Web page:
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Simulating long-term phosphorus, nitrogen, and carbon dynamics to advance nutrient assessment in dryland cropping

Citation

Das, BT and Schmidt, S and Biggs, J and Lester, DW and Bourne, N and Huth, NI, Simulating long-term phosphorus, nitrogen, and carbon dynamics to advance nutrient assessment in dryland cropping, Field Crops Research, 285 pp. 108590. ISSN 0378-4290 (2022) [Refereed Article]


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DOI: doi:10.1016/j.fcr.2022.108590

Abstract

Soil chemical fertility has steadily declined in tropical and subtropical agriculture with depleted stocks of phosphorus (P), nitrogen (N), and carbon (C). Assessing the dynamics of these elements and their interactions on crop productivity in dryland cropping are complex because climate often dictates crop nutrient response. This results in under- or over- fertilising crops, suboptimal crop yield, and fertiliser inefficiency. The Agricultural Productions Systems sIMulator (APSIM) model accounts for C x N x climate interactions, but simulation of P dynamics is constrained by a dearth of suitable data. To address this problem, we used a novel approach to simulate P, N, and C dynamics at a 35-year long-term field trial, where a broad range of N (0, 40, 80, 120kgha-1) and P (0, 10, 20kgha-1) fertiliser rates were consistently applied. We parameterised the soil P model with quantified adsorption isotherms and by assuming correspondence between conceptual soil P pools and Hedley fractionation pools. Soil N and C dynamics were parameterised with measured organic N, C, and charcoal content to estimate organic matter decay coefficients, pool sizes, and C:N ratios. APSIM accounted for variation in mean N export (94%), crop yield (88%), and P export (62%) across the 12 treatments, and reproduced interannual variation in NנP effects for crop yield and N export, where crop response was strongly mediated by N supply and water availability. APSIM also identified the long-term depletion or accumulation of soil P, N, and C in most treatments. P fractionation and isotherm measurements are labour intensive but worthwhile, and future efforts should work to consolidate a database for different soil types. Better informed P modelling will provide insights into the effects of climate variability on soil fertility and crop productivity, and guide management practices to deliver better fertiliser efficiency and maintain soil organic C.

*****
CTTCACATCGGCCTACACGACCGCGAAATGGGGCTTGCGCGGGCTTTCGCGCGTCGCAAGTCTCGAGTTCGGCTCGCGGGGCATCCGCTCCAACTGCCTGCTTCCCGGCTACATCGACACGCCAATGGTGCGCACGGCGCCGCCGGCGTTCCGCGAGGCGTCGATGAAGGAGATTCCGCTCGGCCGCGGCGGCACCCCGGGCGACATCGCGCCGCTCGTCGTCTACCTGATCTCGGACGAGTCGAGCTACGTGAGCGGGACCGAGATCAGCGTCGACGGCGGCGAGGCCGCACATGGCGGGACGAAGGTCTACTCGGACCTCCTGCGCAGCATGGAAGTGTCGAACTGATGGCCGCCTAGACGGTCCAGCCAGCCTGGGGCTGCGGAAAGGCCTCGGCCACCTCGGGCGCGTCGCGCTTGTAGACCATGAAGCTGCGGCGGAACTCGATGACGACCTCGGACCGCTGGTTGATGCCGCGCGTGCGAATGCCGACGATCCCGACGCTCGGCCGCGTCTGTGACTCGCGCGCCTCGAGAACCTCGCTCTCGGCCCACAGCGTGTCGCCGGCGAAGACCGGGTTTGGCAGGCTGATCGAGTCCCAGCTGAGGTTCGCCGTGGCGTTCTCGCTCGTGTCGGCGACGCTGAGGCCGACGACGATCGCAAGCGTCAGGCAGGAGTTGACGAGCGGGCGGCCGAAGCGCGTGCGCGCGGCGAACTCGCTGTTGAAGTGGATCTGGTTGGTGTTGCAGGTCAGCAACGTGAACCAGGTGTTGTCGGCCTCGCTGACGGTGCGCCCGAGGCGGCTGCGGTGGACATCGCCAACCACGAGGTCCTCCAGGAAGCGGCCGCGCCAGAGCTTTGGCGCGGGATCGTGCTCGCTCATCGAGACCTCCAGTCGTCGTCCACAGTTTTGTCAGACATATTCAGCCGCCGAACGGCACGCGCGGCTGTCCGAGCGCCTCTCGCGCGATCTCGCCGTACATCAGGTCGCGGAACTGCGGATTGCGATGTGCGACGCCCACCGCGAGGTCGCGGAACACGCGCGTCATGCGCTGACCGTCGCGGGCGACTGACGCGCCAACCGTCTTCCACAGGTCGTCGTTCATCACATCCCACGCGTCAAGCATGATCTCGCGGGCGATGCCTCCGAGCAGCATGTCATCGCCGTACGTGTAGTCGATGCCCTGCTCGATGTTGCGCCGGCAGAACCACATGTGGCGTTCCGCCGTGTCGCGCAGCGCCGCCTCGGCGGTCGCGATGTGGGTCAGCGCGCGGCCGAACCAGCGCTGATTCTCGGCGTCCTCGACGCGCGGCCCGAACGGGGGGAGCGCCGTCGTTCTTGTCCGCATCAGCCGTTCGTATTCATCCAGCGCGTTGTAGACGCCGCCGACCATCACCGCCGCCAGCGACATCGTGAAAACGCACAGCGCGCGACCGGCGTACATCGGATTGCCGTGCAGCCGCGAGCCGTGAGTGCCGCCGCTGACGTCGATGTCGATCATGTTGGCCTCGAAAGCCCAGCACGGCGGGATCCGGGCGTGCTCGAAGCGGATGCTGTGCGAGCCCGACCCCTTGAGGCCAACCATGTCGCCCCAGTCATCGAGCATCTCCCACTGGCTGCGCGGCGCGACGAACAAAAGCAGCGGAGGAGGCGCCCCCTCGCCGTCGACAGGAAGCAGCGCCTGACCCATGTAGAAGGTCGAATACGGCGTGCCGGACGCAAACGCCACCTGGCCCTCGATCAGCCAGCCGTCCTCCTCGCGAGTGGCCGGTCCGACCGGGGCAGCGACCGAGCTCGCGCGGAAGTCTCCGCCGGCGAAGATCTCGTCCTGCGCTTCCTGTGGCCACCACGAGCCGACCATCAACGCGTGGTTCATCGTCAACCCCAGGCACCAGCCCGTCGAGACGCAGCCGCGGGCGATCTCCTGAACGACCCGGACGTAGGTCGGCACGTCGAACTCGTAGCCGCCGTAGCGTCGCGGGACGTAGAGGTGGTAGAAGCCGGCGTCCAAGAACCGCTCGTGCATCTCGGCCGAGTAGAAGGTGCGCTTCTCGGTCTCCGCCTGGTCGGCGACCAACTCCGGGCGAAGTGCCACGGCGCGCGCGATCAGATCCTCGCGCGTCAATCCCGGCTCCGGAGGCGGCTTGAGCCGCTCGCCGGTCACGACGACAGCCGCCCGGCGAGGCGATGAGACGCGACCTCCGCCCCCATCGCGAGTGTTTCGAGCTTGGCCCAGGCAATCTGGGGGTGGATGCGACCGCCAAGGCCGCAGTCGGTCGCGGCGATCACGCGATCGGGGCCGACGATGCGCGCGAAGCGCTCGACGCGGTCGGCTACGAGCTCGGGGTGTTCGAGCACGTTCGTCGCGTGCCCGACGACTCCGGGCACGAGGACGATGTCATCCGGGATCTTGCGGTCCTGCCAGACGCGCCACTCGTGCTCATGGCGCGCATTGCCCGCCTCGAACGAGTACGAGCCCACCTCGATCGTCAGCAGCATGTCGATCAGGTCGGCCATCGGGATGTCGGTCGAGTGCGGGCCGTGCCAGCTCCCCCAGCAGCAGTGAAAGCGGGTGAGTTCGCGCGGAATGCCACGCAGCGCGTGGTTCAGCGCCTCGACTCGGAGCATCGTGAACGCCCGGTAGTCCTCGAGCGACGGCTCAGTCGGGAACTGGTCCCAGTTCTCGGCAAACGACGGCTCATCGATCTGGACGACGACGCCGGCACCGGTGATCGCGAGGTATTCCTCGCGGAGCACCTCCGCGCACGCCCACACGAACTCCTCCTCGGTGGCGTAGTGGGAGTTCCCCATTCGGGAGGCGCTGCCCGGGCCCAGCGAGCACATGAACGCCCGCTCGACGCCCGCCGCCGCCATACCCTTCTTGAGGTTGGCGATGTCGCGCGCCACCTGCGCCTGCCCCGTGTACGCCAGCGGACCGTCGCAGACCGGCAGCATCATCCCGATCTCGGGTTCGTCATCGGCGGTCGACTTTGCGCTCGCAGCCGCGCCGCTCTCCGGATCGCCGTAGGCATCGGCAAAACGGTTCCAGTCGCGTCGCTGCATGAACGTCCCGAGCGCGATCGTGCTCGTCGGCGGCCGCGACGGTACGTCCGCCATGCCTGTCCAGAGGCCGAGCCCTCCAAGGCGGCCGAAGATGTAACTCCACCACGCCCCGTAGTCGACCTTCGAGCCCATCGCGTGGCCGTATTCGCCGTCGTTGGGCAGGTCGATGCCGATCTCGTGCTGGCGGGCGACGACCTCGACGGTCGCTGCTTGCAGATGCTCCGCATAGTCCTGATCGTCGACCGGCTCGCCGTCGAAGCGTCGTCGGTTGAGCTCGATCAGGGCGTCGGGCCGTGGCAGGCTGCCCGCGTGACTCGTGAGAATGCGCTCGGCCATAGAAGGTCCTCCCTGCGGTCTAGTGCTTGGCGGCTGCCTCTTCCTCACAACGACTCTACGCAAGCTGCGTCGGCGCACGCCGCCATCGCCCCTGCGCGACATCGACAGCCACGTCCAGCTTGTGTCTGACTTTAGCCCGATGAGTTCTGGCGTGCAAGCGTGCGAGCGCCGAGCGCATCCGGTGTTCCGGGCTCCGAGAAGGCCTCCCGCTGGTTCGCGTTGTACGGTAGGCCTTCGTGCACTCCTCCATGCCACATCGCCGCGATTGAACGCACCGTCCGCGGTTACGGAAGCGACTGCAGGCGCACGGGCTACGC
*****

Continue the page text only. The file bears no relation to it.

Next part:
Item Details

Item Type:Refereed Article
Keywords:APSIM, soil P model, Hedley fractionation, phosphorus isotherm, sustainable cropping systems
Research Division:Environmental Sciences
Research Group:Soil sciences
Research Field:Soil chemistry and soil carbon sequestration (excl. carbon sequestration science)
Objective Division:Expanding Knowledge
Objective Group:Expanding knowledge
Objective Field:Expanding knowledge in the agricultural, food and veterinary sciences
UTAS Author:Das, BT (Ms Bianca Das)
UTAS Author:Schmidt, S (Professor Susanne Schmidt)
ID Code:151561
Year Published:2022
Deposited By:TIA - Research Institute
Deposited On:2022-08-01
Last Modified:2022-08-02
Downloads:0

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